If every time your dog comes to you, he/she is put away in away in a crate, yelled at, or his/her toy is taken away, then it is only a matter of time before your dog will not want to come to you. You have to make coming to you a good experience, not a negative one.
You talk too much
Some owners have a complete conversation with their dog (or themselves) when a simple one-word command would work. Too much talking often leads to a dog just tuning you out. It becomes an ongoing jumble of words that the dog learns to ignore.
Commands should be short and concise. One word preferably and no longer than 3 words together. And don’t add in other conversation while you are commanding. For instance, say COME or COME FIDO. Don’t say, “COME HERE FIDO, YOU CAN DO IT, GOOD GIRL, COME ON YOUR DOING GREAT, RIGHT HERE, THAT A GIRL…”
If you talk too much, your dog just hears mumbling. Sort of like the Charlie Brown teacher, “Wonk wonk wonk wonk wonk.” For those of you too young to understand this reference, I suggest YouTube it.
Your dog has been rewarded for poor behavior
If you consistently reward your dog for poor behavior, you will likely see even worse behavior from your dog. It is a slippery slope.
Let’s say you command your dog to SIT, and he/she does not SIT so you repeat the command several times (SIT, SIT, SIT) and then your dog finally SITS. If you then praise your dog for sitting, either by giving him/her a treat or a pet or saying GOOD DOG, your dog has just learned that he/she does not have to obey on the first SIT command. And next time you will likely have to say the command 4-5 times or more.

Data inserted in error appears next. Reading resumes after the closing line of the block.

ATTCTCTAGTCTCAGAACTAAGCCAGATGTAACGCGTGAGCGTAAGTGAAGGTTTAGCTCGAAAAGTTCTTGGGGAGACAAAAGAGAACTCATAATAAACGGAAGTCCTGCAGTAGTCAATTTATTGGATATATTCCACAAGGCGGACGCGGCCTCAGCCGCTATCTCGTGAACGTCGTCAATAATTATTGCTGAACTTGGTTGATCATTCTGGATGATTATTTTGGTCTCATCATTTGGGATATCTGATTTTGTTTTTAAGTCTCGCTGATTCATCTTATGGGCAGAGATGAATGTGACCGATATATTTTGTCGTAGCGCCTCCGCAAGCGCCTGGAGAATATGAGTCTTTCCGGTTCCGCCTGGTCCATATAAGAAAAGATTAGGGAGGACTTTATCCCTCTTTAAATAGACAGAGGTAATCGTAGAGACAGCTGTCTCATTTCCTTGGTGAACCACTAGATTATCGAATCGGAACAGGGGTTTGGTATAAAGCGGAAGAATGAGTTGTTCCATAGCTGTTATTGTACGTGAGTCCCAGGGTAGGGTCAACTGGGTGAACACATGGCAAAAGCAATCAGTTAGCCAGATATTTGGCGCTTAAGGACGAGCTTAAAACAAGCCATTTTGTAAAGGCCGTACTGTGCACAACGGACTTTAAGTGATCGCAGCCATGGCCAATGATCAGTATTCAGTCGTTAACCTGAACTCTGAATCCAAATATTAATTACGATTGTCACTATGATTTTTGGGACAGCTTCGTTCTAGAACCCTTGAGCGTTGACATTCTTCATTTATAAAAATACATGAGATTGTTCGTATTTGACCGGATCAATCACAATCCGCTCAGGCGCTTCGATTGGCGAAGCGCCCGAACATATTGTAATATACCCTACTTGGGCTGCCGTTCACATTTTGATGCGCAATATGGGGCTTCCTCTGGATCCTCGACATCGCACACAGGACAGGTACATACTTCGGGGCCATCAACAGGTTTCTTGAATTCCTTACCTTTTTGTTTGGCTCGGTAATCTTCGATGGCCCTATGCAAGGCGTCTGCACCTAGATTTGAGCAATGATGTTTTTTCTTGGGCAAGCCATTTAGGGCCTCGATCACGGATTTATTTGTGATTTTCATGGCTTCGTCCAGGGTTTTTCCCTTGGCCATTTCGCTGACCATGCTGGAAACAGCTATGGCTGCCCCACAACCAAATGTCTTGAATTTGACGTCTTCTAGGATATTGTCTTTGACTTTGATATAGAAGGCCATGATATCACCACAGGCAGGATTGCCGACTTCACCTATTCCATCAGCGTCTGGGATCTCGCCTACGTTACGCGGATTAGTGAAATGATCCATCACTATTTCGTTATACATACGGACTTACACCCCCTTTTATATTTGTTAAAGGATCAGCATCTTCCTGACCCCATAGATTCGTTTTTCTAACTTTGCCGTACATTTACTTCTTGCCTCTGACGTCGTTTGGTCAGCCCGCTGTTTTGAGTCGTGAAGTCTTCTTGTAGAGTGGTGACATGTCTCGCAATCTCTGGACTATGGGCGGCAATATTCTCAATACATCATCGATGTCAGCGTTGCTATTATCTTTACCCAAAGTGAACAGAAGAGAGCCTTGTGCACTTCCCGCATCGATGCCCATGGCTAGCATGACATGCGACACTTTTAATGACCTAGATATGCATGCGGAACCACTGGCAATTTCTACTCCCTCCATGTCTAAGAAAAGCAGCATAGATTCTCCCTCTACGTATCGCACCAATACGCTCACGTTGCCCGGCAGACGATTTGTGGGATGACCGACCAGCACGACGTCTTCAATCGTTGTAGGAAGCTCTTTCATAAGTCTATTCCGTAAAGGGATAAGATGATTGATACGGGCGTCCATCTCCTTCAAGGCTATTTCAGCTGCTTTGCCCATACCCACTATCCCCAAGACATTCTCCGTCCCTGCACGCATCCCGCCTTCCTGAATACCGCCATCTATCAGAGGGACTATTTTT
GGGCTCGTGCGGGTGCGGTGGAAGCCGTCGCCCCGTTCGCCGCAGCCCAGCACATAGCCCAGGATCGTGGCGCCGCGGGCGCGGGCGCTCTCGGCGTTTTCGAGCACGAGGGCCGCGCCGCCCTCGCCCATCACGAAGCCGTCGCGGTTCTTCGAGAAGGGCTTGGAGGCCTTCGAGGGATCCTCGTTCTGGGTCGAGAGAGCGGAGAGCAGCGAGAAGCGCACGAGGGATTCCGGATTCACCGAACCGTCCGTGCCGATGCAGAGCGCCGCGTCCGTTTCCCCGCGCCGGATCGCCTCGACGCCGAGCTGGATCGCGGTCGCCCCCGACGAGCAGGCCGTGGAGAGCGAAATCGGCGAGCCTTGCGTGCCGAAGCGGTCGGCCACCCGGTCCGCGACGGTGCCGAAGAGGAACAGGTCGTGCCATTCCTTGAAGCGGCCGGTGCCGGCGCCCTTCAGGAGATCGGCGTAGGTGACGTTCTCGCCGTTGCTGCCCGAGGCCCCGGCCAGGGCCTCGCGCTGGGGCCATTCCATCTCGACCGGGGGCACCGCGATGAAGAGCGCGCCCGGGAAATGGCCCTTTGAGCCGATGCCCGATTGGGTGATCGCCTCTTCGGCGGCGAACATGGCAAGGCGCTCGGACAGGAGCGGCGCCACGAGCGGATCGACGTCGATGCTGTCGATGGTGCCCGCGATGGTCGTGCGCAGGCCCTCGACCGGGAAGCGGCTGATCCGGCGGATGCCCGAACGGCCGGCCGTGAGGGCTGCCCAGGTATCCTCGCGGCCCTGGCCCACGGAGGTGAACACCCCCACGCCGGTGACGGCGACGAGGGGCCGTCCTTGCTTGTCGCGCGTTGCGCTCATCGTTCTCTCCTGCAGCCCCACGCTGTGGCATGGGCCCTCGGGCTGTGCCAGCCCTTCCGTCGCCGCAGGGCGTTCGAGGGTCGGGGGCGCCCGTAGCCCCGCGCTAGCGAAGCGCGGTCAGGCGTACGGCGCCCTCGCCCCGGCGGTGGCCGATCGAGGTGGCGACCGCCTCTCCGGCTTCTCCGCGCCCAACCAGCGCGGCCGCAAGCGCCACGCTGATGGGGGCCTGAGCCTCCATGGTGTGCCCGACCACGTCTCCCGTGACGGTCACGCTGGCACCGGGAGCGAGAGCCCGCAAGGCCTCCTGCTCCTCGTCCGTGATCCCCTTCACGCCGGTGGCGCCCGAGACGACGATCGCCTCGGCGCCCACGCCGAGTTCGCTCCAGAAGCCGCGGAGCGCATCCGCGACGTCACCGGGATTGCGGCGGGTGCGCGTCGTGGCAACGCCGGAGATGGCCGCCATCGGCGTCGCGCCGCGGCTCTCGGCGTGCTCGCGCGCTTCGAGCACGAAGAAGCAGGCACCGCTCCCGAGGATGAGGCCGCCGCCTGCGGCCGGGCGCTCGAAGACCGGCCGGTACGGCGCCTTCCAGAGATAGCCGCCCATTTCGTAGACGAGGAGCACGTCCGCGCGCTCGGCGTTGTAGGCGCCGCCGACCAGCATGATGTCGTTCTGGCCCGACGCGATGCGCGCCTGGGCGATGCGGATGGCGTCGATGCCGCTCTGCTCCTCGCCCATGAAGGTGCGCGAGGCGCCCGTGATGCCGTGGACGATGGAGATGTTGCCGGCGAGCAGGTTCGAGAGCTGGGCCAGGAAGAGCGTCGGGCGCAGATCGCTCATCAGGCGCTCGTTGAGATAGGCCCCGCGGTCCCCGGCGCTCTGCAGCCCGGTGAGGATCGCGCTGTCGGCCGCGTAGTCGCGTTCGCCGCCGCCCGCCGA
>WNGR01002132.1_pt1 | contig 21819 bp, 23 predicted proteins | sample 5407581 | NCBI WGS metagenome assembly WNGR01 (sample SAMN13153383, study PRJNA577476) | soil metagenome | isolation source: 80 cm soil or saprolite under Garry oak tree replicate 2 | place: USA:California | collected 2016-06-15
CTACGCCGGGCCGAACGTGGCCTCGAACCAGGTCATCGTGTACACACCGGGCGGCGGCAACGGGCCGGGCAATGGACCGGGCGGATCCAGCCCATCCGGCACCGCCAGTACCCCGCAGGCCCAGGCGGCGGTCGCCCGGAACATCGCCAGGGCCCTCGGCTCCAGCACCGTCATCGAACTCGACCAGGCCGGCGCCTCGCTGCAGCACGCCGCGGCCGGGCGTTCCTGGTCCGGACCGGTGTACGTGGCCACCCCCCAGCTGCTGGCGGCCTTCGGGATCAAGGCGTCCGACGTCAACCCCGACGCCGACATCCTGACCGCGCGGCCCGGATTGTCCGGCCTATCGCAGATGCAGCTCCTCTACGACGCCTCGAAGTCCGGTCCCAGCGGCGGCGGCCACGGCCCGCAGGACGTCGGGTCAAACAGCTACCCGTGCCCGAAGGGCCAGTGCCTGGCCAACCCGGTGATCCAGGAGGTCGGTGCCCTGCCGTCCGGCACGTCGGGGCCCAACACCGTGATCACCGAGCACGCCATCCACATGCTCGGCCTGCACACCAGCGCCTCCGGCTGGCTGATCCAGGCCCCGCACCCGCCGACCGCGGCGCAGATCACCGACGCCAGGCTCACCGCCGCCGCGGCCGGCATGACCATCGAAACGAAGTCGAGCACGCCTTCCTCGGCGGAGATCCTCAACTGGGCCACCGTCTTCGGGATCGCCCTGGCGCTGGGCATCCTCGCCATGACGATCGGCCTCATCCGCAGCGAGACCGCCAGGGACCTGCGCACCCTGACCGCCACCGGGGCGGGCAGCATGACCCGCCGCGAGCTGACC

The same can happen for the COME or HERE command. You say HERE, HERE, HERE, and then finally your dog comes; this is not a time to praise him/her. Rather, you need to say the command one time and if your dog does not immediately comply, you need to enforce the command. This will teach your dog to obey instantly on command instead of playing the “How many times will you call me?” game.
What to do if dog runs away and ignores your calls?
Now you know why your dog runs away and ignores your call, but that doesn’t really help you much. It doesn’t solve the problem. So, what can you do to get your dog to come to you when you call him/her? Depending on the problem, here are some steps to get you there.
Make sure your dog knows the commands
The first step to getting your dog to come when commanded is to make sure that your dog knows the command. It doesn’t matter if you use COME or HERE, or some other word. What does matter is that you use the same word every time and teach your dog what the command means.